Subject: the crossroads of primal instincts and morality
Message: Dammit. I feel like I'm a day late on so many accounts. Just yesterday I was going to send you an email (assuming I could find yours) of an audio recording of me just sharing with you my story and how you're podcast on You Made It Weird was so helpful at a pivotal time BEFORE YOU JUST INVITED THE WORLD TO SEND YOU AUDIO RECORDINGS WITH QUESTIONS. ;) And now, after listening to the debut podcast, the one question I was going to ask you IS THE FIRST QUESTION THAT'S ASKED! I have no more wind...
But to be honest, that's ok, because the heart of my real question comes at the first one you answered from a different angle. Here it is:
At what point did God begin to hold homo sapiens (or even hominins) accountable for their behavior on a moral level? My assumption is that basic survival instincts are at odds (or at least can be) with the instruction to "love your neighbor as yourself", and yet these very (primal) instincts were necessary ingredients for our evolution into human beings—image bearers of our Maker. So when did God decide to hold mankind accountable for the moral implications of these instinctual biases?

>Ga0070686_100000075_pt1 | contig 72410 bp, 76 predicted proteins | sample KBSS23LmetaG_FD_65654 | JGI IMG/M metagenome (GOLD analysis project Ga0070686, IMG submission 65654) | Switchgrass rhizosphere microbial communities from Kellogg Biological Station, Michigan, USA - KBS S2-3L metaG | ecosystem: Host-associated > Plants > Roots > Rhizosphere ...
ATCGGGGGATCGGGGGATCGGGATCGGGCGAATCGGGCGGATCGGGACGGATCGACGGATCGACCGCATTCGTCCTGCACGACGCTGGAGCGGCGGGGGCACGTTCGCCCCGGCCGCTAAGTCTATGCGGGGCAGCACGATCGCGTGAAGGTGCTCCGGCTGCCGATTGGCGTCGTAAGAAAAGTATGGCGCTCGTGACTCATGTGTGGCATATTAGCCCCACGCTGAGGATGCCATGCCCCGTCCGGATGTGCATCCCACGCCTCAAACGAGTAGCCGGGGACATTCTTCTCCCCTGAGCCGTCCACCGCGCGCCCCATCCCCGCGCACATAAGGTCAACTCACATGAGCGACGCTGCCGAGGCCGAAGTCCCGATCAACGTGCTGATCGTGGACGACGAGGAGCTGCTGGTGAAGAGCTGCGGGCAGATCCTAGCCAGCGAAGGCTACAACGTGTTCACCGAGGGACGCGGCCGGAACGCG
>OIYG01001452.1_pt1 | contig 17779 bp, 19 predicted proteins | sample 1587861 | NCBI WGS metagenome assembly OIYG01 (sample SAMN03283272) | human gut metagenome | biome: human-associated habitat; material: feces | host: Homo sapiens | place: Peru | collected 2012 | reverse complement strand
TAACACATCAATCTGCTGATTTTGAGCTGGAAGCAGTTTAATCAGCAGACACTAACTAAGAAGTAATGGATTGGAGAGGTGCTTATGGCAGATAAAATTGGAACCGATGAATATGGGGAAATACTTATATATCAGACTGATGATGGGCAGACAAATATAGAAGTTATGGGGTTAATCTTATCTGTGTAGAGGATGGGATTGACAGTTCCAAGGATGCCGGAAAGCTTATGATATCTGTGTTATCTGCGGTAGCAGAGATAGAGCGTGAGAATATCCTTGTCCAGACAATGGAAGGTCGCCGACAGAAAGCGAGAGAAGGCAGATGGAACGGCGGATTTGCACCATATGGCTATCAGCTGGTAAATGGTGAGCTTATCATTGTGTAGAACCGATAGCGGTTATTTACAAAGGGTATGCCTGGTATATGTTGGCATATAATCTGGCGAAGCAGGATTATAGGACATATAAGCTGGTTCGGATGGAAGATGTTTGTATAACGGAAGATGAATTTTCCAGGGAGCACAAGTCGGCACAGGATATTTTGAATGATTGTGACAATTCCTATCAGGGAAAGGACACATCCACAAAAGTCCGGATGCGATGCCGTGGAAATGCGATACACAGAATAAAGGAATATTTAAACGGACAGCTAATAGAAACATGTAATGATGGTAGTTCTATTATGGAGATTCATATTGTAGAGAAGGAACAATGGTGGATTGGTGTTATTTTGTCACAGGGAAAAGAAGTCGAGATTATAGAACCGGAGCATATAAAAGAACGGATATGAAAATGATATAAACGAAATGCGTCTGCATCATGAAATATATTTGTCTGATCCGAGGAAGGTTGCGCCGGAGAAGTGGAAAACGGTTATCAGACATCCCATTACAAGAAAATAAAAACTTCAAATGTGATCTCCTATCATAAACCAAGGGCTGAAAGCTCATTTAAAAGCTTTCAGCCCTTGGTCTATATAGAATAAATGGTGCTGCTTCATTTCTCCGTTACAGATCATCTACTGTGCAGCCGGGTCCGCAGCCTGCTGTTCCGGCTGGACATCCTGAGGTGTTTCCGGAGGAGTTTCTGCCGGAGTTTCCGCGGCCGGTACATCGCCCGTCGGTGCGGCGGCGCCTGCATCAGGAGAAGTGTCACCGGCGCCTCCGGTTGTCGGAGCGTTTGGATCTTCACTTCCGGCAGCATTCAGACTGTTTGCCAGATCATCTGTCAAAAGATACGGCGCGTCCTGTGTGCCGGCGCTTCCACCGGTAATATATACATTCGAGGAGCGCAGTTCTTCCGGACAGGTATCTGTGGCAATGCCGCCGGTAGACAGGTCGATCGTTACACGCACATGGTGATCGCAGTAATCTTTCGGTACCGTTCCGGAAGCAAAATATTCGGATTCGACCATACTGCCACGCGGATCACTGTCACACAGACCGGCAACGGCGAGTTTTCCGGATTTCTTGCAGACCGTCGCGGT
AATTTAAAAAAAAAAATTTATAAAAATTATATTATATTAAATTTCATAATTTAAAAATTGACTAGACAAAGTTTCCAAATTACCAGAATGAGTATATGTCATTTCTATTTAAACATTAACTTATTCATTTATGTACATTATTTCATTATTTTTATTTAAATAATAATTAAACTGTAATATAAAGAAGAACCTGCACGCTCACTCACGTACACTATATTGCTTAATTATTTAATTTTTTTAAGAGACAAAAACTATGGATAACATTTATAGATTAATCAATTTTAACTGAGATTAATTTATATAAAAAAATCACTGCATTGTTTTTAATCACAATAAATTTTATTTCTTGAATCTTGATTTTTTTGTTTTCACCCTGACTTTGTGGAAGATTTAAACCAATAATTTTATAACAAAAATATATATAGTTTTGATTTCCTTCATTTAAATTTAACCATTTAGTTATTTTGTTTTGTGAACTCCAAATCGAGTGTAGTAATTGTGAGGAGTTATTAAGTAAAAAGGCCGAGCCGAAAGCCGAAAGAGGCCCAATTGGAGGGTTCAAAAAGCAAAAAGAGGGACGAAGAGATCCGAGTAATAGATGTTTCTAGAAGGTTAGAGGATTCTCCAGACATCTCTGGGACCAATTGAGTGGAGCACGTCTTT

Message: I’m not sure exactly how God holds us accountable, or what that would look like. I don’t know very much about God. Does God have consciousness, awareness, or agency, or is God simply an animating force?
Beats me. I experience God as personal and aware, but I see things in our world that don’t fit what a loving, aware God would do or allow. I’m making some bad assumptions somewhere, but I don’t know where. My atheists friends say my assumption that God exists at all is where the error lies, but belief in God changes my life in wonderful ways. I'm happy to live in the tension.
So, I turn my attention to the story most central in my faith: the life of Jesus of Nazereth. Jesus, who was God (at least that’s what we say), let himself die on a cross to satisfy a need for violence and vengeance. But who’s need? Who was crying for Jesus to be crucified?
People. The crowd. The religious elites.
I think part of what the cross tells us is we have a brutal, punitive desire for barbaric justice. We’re the ones who think an electric chair, firing squad, or waterboard is a suitable response to transgressions. We're a fight fire with fire kind of species. So, we can talk about God holding us accountable, but what I find much more compelling is the way God showed us how to grow beyond our primal drives and into selfless, sacrificial living through Jesus.
I think we're the ones who need blood for the remission of sin, so God gave us his own.